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한국제임스조이스학회

한국제임스조이스학회 The James Joyce Society of Korea

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국문제목 The "Non-Jewish" Jewish "Anarchist" Bloom in Ulysses: The Ideal Irishman
영문제목 The "Non-Jewish" Jewish "Anarchist" Bloom in Ulysses: The Ideal Irishman
저자 Hye Ryoung Kil
출처 137-166
27권
2호
발행년 2021년 12월
논문자료 [첨부파일 다운받기] 6. 길혜령.pdf

This essay examines the protagonist Bloom’s non-Halachic Jewishness, specifically the anarchist inclination, as the ideal Irish identity. Bloom represents the modern European Jew, assimilated to Christian culture, thus technically “non-Jewish Jew.” The assimilated Jew Bloom is endowed with survival qualities, such as multicultural, pacific, and pragmatic thinking, which are negatively defined as a-national, feminine, and profit-loving nature, respectively. Capable of surviving the nationalist and racist Europe, Bloom is suggested as the ideal Irish, similarly suffering cultural and racial prejudices under British rule.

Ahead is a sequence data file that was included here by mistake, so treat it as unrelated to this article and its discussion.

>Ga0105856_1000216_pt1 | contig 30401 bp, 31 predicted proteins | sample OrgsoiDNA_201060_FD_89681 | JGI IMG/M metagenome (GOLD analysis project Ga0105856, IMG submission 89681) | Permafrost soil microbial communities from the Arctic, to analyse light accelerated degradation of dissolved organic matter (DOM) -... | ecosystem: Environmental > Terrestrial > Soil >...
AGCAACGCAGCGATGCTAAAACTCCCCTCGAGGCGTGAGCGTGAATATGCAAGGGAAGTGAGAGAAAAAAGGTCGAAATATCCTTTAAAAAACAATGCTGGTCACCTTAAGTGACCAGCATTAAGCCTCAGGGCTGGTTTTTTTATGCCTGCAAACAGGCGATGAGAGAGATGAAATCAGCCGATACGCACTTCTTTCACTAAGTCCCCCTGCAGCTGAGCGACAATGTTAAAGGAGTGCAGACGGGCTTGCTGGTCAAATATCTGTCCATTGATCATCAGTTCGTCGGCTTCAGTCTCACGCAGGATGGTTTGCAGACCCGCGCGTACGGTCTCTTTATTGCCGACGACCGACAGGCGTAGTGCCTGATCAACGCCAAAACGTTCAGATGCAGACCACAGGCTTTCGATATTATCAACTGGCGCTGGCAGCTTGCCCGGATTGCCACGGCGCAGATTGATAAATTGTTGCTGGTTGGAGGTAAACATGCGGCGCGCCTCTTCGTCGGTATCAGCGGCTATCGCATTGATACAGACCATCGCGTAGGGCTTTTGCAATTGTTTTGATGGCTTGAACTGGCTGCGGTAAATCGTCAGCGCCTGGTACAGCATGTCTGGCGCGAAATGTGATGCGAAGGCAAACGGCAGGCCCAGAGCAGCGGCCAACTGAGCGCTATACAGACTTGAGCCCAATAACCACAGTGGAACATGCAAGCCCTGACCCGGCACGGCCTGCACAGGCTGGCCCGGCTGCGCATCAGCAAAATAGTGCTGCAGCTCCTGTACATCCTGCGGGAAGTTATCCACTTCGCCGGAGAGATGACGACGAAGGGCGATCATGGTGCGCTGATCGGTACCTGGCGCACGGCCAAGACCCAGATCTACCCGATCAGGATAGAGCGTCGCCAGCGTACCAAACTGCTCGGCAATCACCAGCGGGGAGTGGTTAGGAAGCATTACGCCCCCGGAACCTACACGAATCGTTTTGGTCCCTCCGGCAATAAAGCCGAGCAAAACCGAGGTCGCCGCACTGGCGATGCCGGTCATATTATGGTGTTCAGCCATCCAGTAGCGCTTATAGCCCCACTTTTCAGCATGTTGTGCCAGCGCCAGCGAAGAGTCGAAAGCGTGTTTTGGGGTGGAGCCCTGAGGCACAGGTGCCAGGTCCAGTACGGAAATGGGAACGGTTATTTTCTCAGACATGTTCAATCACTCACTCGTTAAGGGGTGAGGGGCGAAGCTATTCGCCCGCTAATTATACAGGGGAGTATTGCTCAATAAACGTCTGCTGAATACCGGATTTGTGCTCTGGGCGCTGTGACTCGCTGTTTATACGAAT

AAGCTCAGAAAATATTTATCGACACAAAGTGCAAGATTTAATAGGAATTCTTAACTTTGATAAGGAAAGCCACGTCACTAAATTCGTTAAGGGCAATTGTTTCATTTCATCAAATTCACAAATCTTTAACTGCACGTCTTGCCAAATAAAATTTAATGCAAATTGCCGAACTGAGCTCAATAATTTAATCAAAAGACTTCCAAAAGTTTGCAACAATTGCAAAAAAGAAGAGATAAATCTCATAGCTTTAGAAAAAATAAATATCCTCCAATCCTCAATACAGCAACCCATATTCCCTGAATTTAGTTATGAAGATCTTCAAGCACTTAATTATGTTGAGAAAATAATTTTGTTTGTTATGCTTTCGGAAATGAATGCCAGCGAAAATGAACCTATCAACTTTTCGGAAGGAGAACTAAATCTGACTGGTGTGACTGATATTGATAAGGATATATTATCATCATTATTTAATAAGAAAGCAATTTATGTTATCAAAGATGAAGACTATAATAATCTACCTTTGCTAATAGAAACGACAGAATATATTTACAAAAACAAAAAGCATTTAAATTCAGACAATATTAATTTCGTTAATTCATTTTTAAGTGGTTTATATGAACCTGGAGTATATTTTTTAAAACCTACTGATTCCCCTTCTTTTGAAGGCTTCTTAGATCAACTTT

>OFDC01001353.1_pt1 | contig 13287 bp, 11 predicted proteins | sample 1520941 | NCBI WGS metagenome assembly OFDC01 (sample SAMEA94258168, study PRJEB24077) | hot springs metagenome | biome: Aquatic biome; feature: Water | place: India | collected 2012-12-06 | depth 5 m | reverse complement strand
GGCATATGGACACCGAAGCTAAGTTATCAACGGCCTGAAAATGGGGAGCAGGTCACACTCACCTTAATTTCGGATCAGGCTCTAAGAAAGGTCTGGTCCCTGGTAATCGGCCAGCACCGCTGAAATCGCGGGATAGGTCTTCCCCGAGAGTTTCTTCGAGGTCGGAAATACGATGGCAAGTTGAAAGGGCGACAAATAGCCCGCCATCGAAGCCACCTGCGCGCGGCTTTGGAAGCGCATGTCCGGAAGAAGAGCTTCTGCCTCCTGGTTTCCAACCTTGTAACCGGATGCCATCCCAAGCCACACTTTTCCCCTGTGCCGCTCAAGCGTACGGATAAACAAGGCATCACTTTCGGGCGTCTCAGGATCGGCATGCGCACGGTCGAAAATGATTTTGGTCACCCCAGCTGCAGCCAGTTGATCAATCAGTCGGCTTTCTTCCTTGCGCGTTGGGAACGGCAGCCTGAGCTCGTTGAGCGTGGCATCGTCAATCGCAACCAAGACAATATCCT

One of the stereotypes assigned to the Jew was a criminal, particularly an anarchist, image which represented violence and conspiracy. While the anarchist acquired an evil reputation as the enemy of society, given the terrorist activity carried out throughout Europe at the turn of the twentieth century, the fundamental principle of anarchism stands for liberty, rejecting all authorities. The Jew, inclined to have a “messianic” conscience, was a socialist or an anarchist in disposition according to Joyce’s reading of the socialist historian Ferrero. Bloom’s belief in “life” as “love,” free from violence and intolerance, reveals him as the assimilated Jewish anarchist who dreams of a free community founded on voluntary activities of free individuals. Furthermore, with his pragmatism, which eventually leads him to reject the Zionist movement, Bloom’s peaceful anarchist tendency renders him desirable for colonial Ireland which needs a practical freedom-loving mind.

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